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Job-Order Costing System Processes

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  • 0:03 Job-Order Costing…
  • 0:56 Cost of Direct Materials
  • 2:04 Cost of Direct Labor
  • 3:04 Cost of Manufacturing Overhead
  • 4:18 Job Cost Sheet
  • 5:09 Lesson Summary
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Lesson Transcript
Instructor: Deborah Schell

Deborah teaches college Accounting and has a master's degree in Educational Technology.

In a job-order costing system, the product being manufactured is unique, and its costs can be separately identified and tracked. In this lesson, you'll learn how costs are tracked.

Job-Order Costing System Processes

Isabella So is the owner of the Wedding Shoppe, a store that designs and manufactures custom-made wedding dresses. Each dress is unique and requires different amounts and types of materials and trimmings. Isabella's business is profitable, but she would like a more formal way to keep track of the amount of material she is using so she knows how much to order. She also wants to get a better idea as to how much time her seamstresses are spending on sewing and finishing the orders. In a job-order costing system, the following costs must be tracked separately:

  • Direct materials
  • Direct labor
  • Manufacturing overhead

Manufacturing overhead represents an allocation of costs to each manufactured item for expenses that are not project-specific. For example, Isabella must pay monthly rent and utilities on her production facility. She allocates a portion of the total cost incurred for these items to each project that is worked on during a particular period of time.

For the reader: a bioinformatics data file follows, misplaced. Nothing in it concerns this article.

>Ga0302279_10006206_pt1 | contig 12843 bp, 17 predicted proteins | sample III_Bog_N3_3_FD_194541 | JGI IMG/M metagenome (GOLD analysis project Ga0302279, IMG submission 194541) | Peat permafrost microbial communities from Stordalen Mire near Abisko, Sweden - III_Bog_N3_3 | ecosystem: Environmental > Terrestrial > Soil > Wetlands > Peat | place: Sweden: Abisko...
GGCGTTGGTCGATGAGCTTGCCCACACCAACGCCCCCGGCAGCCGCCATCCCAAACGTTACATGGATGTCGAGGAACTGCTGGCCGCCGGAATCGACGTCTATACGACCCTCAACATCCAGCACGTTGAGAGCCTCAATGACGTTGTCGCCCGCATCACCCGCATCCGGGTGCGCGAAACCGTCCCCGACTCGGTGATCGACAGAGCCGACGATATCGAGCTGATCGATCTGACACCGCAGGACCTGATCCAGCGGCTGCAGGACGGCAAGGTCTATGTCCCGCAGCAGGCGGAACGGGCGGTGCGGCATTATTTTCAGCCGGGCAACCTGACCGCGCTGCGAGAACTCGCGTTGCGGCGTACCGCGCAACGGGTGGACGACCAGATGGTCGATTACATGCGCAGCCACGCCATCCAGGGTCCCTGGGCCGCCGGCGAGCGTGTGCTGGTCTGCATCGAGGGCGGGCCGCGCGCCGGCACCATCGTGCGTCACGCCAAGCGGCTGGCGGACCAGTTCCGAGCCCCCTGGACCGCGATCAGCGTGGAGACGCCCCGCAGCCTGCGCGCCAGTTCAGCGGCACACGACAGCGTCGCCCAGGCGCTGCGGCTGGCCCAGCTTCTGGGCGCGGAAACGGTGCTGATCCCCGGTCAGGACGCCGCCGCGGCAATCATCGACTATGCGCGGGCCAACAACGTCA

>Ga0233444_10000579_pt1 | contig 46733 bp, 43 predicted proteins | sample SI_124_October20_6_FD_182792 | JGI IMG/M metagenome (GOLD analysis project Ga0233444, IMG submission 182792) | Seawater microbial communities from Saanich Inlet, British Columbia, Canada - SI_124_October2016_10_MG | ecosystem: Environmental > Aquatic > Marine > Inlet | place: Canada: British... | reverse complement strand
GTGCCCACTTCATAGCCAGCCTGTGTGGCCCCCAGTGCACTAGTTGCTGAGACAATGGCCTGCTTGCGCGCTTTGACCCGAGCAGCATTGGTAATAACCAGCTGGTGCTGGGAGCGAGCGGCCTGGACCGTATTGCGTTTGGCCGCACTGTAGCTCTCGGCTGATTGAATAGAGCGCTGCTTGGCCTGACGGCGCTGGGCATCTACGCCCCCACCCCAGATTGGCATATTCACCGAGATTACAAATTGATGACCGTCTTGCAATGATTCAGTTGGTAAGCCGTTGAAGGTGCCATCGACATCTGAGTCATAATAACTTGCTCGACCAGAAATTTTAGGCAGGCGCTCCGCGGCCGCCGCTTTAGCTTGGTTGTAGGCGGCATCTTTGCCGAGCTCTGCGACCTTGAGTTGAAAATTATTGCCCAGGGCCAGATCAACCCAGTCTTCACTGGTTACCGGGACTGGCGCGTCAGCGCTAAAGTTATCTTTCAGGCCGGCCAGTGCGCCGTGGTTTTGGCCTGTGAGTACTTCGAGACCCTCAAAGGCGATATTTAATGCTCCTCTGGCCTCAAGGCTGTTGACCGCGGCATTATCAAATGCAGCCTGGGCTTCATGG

Cost of Direct Materials

When Isabella meets with a bride and finalizes the dress design, she must determine the amount and nature of materials that are required to complete the project. Once this has been determined, one of Isabella's seamstresses receives the order and completes a materials requisition form. The materials requisition form provides the following information:

  • Quantity and description of materials needed
  • Item number of materials required
  • Cost per unit
  • Total cost (or cost per unit x quantity)
  • Customer name and job number
  • The name of the individual who completed the requisition, and
  • The name of the employee who approved the costing for the order

Let's assume that Isabella meets with a customer, Mary Belle, to finalize the design for Mary's dress. Isabella must then meet with her seamstress, Ms. B. White, to discuss the details. Ms. White completes a materials requisition form and provides it to Ms. I. Count to be costed. Let's examine the materials requisition form for Mary's dress.

Material Requisition Form

We can see that four different items are needed to construct the dress and the total cost of these items or, raw materials, is $420.

Cost of Direct Labor

Since Ms. White, Isabella's seamstress, works on a number of projects every day, she must track how many hours she spends on each project. This tracking is captured on a time ticket or an employee time ticket and can be maintained manually (on paper) or on a computerized system. The time ticket contains the following information:

  • Name of employee
  • Employee number
  • Job number
  • Date
  • Start and stop times of hours worked
  • Total number of hours worked
  • Hourly rate
  • Total cost
  • Supervisor approval

Ms. White's time ticket for May 4th would appear as follows:

Time Ticket

We can see that Ms. White worked on Mary's dress for six hours on May 4th, and her hourly rate is $15. The ticket also shows us that Isabella has approved the number of hours for this day. If we were to examine all the time tickets for Ms. White's work on Mary's dress, we would see that she worked a total of 14 hours between May 4th and May 25th at a total cost of $210.

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